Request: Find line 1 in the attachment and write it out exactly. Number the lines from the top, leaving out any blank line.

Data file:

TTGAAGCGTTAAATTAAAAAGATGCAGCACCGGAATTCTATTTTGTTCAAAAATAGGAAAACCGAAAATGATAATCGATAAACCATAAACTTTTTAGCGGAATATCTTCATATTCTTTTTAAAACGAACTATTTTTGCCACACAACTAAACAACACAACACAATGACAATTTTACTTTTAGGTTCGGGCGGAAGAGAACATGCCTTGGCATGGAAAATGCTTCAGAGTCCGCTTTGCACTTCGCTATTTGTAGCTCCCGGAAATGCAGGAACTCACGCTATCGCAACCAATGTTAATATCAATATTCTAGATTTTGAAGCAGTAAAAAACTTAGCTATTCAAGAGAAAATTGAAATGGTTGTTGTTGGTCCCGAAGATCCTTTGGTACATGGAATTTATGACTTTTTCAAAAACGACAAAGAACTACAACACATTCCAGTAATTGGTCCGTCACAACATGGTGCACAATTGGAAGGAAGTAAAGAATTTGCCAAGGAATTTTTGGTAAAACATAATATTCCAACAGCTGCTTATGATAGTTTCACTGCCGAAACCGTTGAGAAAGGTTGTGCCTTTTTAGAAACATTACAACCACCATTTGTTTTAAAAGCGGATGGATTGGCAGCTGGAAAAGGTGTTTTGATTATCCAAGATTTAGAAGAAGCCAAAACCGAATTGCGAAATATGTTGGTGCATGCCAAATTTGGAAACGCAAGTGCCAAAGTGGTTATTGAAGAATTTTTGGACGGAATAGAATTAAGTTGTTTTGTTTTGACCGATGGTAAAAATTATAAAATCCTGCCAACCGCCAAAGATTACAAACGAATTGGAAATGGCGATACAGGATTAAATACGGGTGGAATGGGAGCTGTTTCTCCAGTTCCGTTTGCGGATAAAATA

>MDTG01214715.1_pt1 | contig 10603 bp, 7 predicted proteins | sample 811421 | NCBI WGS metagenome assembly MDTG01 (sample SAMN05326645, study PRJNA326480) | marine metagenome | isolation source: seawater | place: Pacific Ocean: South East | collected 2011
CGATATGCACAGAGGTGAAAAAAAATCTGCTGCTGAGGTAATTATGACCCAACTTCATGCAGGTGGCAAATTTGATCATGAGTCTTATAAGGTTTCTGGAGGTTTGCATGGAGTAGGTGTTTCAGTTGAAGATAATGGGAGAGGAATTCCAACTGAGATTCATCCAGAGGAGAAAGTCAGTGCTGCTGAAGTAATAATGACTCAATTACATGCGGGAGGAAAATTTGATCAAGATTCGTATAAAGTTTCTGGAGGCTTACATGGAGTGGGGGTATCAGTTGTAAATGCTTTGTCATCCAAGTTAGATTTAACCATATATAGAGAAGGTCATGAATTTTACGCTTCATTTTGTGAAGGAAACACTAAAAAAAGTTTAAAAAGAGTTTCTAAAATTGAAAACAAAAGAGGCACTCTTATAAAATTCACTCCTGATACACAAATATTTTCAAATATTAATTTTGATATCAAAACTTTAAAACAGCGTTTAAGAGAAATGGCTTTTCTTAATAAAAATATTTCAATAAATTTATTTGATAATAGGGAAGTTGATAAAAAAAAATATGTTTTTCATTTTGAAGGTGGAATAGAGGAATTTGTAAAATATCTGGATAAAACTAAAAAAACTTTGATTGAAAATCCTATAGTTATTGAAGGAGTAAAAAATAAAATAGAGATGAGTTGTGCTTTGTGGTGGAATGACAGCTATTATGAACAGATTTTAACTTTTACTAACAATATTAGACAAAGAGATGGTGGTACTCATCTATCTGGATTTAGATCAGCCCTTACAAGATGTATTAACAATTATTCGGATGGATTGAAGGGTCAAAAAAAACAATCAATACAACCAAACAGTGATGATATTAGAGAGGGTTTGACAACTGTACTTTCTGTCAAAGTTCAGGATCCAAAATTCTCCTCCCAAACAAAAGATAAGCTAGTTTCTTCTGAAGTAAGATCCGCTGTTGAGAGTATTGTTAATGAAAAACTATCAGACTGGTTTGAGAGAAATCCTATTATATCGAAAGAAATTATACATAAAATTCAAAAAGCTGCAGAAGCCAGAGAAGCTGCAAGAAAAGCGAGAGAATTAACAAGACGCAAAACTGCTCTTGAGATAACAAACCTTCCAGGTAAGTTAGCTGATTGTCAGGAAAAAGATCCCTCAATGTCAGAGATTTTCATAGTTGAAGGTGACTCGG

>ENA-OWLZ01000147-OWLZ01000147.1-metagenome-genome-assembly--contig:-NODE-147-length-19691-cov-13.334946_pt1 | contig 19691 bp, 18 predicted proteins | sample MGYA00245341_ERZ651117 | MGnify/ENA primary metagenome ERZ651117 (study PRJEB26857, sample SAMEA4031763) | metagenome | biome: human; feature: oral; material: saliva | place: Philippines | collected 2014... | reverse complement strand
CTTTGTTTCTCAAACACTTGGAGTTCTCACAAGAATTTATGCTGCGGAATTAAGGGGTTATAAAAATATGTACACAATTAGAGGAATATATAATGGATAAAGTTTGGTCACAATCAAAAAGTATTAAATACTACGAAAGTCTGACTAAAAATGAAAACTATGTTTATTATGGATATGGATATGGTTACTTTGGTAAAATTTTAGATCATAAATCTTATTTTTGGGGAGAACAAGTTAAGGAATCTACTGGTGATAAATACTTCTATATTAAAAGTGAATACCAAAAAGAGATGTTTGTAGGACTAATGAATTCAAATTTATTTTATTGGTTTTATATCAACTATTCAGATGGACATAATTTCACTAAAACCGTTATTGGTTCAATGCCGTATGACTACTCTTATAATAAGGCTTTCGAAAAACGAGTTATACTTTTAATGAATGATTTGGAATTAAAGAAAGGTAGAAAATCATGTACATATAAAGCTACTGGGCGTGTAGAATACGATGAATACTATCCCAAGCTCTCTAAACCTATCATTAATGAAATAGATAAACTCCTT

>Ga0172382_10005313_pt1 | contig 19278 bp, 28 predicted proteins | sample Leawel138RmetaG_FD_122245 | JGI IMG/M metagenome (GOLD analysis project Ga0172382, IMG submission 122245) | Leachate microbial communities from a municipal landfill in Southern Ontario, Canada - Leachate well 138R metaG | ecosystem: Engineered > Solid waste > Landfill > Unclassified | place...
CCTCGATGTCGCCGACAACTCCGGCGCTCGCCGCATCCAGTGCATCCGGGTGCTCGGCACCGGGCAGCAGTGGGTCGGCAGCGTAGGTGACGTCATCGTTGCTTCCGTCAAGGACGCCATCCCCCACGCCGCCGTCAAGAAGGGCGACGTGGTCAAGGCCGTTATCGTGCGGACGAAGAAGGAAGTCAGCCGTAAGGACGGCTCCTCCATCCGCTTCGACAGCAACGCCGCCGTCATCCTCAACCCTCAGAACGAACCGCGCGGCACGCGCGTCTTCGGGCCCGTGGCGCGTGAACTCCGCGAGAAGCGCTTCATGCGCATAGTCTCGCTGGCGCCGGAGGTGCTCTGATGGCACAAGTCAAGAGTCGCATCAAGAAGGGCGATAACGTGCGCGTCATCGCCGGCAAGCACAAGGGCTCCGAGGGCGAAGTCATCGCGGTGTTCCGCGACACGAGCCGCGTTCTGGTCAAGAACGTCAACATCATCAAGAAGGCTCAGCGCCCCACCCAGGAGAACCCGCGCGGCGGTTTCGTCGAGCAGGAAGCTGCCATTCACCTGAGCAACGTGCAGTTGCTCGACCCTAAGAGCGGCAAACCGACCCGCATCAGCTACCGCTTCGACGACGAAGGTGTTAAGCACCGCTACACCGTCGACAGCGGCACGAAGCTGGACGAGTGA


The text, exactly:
TTGAAGCGTTAAATTAAAAAGATGCAGCACCGGAATTCTATTTTGTTCAAAAATAGGAAAACCGAAAATGATAATCGATAAACCATAAACTTTTTAGCGGAATATCTTCATATTCTTTTTAAAACGAACTATTTTTGCCACACAACTAAACAACACAACACAATGACAATTTTACTTTTAGGTTCGGGCGGAAGAGAACATGCCTTGGCATGGAAAATGCTTCAGAGTCCGCTTTGCACTTCGCTATTTGTAGCTCCCGGAAATGCAGGAACTCACGCTATCGCAACCAATGTTAATATCAATATTCTAGATTTTGAAGCAGTAAAAAACTTAGCTATTCAAGAGAAAATTGAAATGGTTGTTGTTGGTCCCGAAGATCCTTTGGTACATGGAATTTATGACTTTTTCAAAAACGACAAAGAACTACAACACATTCCAGTAATTGGTCCGTCACAACATGGTGCACAATTGGAAGGAAGTAAAGAATTTGCCAAGGAATTTTTGGTAAAACATAATATTCCAACAGCTGCTTATGATAGTTTCACTGCCGAAACCGTTGAGAAAGGTTGTGCCTTTTTAGAAACATTACAACCACCATTTGTTTTAAAAGCGGATGGATTGGCAGCTGGAAAAGGTGTTTTGATTATCCAAGATTTAGAAGAAGCCAAAACCGAATTGCGAAATATGTTGGTGCATGCCAAATTTGGAAACGCAAGTGCCAAAGTGGTTATTGAAGAATTTTTGGACGGAATAGAATTAAGTTGTTTTGTTTTGACCGATGGTAAAAATTATAAAATCCTGCCAACCGCCAAAGATTACAAACGAATTGGAAATGGCGATACAGGATTAAATACGGGTGGAATGGGAGCTGTTTCTCCAGTTCCGTTTGCGGATAAAATA